Standard. The Standard is your more basic type. There are not many innovations for the chassis and engine design. The riding position is more upright, and the footpegs are a little farther back on the vehicle.
Cruiser. The Cruiser is made to look more like the older models from the 30s to the 60s, especially those made by Harley-Davidson and Indian. The design places the feet forward and the seat and hands roughly at about shoulder height. Cruisers are usually a little more challenging to turn because of their design. These are some of the most massive types. When you see a motorcycle with a sidecar, it is probably a Cruiser.
Touring. A Touring is usually built with a higher displacement and torque engine to enable the motorcycle to carry passengers and luggage. These types of motorcycles are generally longer and heavier than others. Some weigh more than 900 pounds. These types offer their riders larger fuel tanks, wind protection, and a seated position which is more comfortable for long distances. These are meant to tour.
Sport Touring. This is a combination of a sportier motorcycle while incorporating the touring features. For example, these will have things like saddlebags, larger seats and other features that are not standard with sport.
Sport. A sport is lighter and more powerful than others. They have a higher power-to-weight ratio than other motorcycles. The body has to lean forward while riding the vehicle. This position can make riding easier while going fast and going around corners.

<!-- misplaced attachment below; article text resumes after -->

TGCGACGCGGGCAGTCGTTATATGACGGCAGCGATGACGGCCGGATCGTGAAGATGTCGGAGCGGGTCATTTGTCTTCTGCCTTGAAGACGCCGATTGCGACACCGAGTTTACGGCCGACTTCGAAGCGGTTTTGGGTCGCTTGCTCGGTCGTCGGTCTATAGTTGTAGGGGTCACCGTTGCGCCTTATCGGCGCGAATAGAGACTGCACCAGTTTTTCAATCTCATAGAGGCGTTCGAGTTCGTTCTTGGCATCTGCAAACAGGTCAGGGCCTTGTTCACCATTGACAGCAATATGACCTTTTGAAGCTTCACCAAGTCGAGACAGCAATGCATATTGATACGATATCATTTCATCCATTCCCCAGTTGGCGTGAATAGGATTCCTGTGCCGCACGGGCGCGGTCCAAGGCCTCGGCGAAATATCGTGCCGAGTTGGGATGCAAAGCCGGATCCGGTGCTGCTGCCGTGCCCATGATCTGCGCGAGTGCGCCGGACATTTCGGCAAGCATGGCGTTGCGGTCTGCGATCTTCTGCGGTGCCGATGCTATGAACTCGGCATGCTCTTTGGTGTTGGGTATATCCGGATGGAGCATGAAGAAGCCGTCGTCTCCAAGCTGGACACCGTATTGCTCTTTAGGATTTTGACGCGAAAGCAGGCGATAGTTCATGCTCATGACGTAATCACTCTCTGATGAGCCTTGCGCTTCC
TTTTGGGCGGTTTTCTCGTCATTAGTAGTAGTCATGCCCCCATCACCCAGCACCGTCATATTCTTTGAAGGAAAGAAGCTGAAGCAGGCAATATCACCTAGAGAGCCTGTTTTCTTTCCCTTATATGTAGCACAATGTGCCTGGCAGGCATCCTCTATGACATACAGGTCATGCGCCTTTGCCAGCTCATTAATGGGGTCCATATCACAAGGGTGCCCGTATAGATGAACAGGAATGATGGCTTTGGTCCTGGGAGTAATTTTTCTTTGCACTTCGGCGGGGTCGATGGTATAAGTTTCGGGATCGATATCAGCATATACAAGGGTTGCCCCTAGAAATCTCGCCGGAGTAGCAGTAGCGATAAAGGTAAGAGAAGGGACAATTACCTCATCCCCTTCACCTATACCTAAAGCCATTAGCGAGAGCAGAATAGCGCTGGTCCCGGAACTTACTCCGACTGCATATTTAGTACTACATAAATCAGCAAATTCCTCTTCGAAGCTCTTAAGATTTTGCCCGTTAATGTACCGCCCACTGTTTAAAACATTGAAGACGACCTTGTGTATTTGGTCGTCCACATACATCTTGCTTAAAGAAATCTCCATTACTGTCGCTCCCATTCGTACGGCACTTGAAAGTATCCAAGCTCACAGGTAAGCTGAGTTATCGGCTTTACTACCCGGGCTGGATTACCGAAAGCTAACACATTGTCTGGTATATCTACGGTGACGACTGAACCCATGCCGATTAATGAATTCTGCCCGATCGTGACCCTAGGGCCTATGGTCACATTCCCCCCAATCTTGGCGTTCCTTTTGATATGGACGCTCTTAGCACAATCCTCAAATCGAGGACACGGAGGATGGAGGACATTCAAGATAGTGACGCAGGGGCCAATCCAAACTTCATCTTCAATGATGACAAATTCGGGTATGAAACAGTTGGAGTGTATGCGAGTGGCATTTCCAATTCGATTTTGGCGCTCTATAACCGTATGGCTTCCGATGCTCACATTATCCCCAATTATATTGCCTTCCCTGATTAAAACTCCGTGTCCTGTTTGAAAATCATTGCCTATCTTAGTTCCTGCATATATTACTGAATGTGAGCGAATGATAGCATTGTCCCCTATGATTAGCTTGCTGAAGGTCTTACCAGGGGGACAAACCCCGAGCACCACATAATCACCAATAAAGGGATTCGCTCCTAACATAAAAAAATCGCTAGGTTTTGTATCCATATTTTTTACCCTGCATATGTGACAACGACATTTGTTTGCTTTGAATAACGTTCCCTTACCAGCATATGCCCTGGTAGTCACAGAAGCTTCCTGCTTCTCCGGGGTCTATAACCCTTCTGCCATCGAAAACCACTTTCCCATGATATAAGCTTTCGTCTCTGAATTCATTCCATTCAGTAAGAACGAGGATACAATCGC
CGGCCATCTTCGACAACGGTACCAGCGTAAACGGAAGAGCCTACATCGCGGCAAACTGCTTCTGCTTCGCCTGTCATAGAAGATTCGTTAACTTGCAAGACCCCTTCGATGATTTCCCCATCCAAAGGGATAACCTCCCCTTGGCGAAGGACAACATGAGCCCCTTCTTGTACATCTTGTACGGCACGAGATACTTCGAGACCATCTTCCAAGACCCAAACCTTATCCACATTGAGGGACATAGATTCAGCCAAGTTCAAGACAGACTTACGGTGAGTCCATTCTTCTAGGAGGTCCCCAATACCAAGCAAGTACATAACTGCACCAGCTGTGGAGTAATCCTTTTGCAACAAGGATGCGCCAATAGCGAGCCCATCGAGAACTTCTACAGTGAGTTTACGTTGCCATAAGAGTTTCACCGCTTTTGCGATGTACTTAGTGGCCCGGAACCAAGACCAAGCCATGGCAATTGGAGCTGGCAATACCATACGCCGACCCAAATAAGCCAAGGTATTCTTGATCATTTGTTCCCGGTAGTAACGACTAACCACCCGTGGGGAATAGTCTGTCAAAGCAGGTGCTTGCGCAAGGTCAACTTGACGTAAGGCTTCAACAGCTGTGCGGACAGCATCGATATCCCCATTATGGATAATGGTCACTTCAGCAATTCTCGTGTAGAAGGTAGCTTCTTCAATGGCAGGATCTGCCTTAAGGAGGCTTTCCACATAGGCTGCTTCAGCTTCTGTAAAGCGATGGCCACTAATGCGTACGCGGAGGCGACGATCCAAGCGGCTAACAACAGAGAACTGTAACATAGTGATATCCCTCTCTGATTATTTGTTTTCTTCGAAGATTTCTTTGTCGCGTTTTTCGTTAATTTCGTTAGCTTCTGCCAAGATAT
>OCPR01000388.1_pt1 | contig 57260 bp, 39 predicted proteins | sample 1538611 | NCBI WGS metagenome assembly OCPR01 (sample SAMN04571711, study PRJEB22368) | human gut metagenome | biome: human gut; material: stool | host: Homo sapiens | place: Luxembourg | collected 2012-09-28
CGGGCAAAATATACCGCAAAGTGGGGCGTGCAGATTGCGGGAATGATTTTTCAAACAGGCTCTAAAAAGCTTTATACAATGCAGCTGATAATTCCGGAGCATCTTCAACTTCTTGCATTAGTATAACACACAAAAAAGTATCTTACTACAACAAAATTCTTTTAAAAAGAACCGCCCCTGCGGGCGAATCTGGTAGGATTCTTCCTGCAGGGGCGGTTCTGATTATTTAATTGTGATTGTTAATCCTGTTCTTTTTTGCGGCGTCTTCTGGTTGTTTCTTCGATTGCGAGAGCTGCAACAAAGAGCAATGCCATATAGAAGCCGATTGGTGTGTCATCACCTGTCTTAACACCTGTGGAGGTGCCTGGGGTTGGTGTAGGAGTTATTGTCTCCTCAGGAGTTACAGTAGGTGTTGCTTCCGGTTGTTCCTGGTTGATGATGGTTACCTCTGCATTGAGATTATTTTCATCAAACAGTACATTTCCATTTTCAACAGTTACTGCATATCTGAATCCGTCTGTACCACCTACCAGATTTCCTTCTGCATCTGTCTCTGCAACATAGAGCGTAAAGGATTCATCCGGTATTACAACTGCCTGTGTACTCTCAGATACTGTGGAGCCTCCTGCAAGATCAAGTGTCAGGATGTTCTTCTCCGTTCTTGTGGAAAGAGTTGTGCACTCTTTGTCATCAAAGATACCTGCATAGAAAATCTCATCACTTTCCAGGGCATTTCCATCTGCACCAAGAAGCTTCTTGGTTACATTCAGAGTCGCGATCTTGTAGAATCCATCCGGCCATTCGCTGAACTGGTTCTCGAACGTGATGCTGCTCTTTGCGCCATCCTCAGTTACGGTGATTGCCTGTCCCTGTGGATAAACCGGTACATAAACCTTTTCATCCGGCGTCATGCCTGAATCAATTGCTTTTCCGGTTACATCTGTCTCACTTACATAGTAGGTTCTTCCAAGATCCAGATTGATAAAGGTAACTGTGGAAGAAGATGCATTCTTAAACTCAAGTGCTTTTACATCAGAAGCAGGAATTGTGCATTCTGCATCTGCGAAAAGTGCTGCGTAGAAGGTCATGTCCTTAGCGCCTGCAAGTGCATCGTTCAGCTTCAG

Supersport. A supersport type is typically used for racing. The engine is meant to meet the specific requirements to be able to perform this activity.
You might be wondering, are some of these motorcycle types safer than others? According to the Motorcycle Legal Foundation, each motorcycle has a different fit for the kind of riding style. A motorcycle can be dangerous if you do not purchase the correct motorcycle for you. For example, if you buy the latest, most exciting motorcycle you can get your hands on, it might be beyond your skill level, especially if you are a novice. You will also need to assess your needs and usage of the motorcycle. For example, if you plan to commute within a large city, you will not be driving faster than 45 miles per hours on most days. This means that a motorcycle that can exceed 130 miles per hour is not something you need.